Canada is expected to announce an end to pre-arrival COVID-19 testing for vaccinated travellers, two federal government sources told Global News.
The requirement will be dropped by the end of March, the sources said. The formal announcement to the change is set to come on Thursday.
In a statement released late Wednesday afternoon, the Public Health Agency of Canada (PHAC) confirmed that Health Minister Jean-Yves Duclos, Transport Minister Omar Alghabra and Minister of Tourism and Associate Minister of Finance, Randy Boissonnault, along with other government officials, will hold a news conference on Thursday, 10.30 a.m. ET, to announce updates to border measures.
Currently, travellers entering Canada are required to present proof of a negative COVID-19 antigen test taken within 24 hours of their flight or arrival at the country’s border.
They also have the option to provide a PCR test taken within 72 hours of their flight or arrival.
The move comes as tourism and business groups have been calling on the federal government to remove COVID-19 testing requirements for fully vaccinated international travellers.
The measure is no longer necessary at this point in the pandemic, they say.
“Businesses are becoming more confident that we are past the need to rely on restrictive measures like lockdowns to manage the virus,” said Lindsay Broadhead, the senior vice-president of communications and public affairs at the Toronto Region Board of Trade, during a press conference last week.
“Travel and tourism are massive economic drivers in our province and many businesses in Toronto and across the country depend on international travellers, particularly business travellers,” Broadhead said.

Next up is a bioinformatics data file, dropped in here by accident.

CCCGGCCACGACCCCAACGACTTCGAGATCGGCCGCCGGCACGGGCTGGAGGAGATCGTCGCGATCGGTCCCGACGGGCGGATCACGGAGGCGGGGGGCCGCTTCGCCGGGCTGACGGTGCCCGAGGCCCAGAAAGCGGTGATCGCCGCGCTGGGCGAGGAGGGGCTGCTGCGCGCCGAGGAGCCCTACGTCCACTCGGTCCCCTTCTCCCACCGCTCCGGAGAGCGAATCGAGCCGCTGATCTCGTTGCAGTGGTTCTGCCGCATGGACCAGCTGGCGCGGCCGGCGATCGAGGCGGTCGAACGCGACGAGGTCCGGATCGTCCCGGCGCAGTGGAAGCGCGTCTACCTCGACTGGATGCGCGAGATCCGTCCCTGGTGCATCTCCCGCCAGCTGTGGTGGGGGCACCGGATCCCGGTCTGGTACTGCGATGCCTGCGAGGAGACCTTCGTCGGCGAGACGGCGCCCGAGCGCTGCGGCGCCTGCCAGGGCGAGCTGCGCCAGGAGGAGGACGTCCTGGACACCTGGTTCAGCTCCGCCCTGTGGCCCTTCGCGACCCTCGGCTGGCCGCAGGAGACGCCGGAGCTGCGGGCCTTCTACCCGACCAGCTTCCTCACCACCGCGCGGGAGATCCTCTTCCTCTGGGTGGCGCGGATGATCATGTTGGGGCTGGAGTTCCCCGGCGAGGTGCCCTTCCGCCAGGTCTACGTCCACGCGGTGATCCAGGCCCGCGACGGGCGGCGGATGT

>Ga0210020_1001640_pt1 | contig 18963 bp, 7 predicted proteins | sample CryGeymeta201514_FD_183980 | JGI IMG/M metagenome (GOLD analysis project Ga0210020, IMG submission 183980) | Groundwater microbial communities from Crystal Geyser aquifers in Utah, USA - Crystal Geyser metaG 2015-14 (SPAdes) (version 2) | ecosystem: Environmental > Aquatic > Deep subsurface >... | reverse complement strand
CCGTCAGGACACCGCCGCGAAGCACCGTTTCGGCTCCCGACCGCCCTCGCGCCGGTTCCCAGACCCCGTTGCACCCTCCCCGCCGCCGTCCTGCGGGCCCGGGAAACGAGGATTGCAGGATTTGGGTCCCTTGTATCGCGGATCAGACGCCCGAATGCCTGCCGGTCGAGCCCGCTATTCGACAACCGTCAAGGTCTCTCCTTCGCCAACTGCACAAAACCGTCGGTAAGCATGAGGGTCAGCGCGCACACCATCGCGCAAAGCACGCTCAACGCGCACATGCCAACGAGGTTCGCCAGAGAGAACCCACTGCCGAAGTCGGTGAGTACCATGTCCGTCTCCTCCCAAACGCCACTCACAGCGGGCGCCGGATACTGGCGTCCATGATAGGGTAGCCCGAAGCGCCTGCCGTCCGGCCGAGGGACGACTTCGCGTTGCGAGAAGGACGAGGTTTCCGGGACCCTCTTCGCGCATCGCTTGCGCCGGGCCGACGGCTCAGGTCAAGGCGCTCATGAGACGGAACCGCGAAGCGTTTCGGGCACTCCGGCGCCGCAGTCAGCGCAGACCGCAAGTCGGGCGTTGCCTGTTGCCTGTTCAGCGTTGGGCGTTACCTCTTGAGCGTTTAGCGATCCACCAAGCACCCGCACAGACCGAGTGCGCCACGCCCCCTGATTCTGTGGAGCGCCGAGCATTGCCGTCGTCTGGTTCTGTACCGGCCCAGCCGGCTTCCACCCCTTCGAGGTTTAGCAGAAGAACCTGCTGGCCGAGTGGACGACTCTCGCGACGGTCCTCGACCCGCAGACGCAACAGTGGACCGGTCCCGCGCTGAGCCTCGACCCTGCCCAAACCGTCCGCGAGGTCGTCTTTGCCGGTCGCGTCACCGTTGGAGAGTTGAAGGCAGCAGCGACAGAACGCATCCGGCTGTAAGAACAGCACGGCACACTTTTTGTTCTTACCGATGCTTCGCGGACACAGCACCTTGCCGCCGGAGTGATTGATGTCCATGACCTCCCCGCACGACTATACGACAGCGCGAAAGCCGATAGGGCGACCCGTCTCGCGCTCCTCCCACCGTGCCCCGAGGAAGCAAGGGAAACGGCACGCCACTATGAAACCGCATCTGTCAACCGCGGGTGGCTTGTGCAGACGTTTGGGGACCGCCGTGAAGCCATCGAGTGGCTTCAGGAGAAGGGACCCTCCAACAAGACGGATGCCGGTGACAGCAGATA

Nancy Tudorache from the Global Business Travel Association agreed.
“The current travel measures in place are a barrier to travel. These measures simply do not permit flexibility or schedule changes,” Tudorache said.
“They add tremendous uncertainty, they hurt corporate productivity, create financial burdens for businesses looking to send their employees into Canada or returning back to Canada.”
At the end of February, Health Minister Jean-Yves Duclos announced that those coming to Canada would be able to present a negative rapid-antigen test at the border as a substitute to a more costly and time-consuming molecular test.
He said, at the time, that he would consider easing COVID-19 travel restrictions further if the epidemiological situation continued to get better, hospitalizations declined and Canadians continued to get their booster shots.
He also said the government would move away from strict restrictions now that Canada has more tools to deal with the pandemic.
Over the last several weeks, Canada’s grip on COVID-19 cases has been improving, but the World Health Organization (WHO) says rates have begun to creep up in various parts of the world.
New infections jumped by eight per cent globally compared to the previous week, with 11 million new cases and just over 43,000 new deaths reported from March 7-13, the WHO said Wednesday. It is the first rise since the end of January.
Experts have begun to warn that more countries could soon see a similar wave to that seen in Europe, potentially driven by the BA.2 variant, the lifting of restrictions and potential waning immunity from vaccines given several months ago.
“I agree with the easing of restrictions, because you can’t think of it as an emergency after two years,” said Antonella Viola, professor of immunology at Italy’s University of Padua.
“We just have to avoid thinking that COVID is no longer there. And therefore maintain the strictly necessary measures, which are essentially the continuous monitoring and tracking of cases, and the maintenance of the obligation to wear a mask in closed or very crowded places.”
— with files from Marc-Andre Cossette, Ryan Rocca and Reuters
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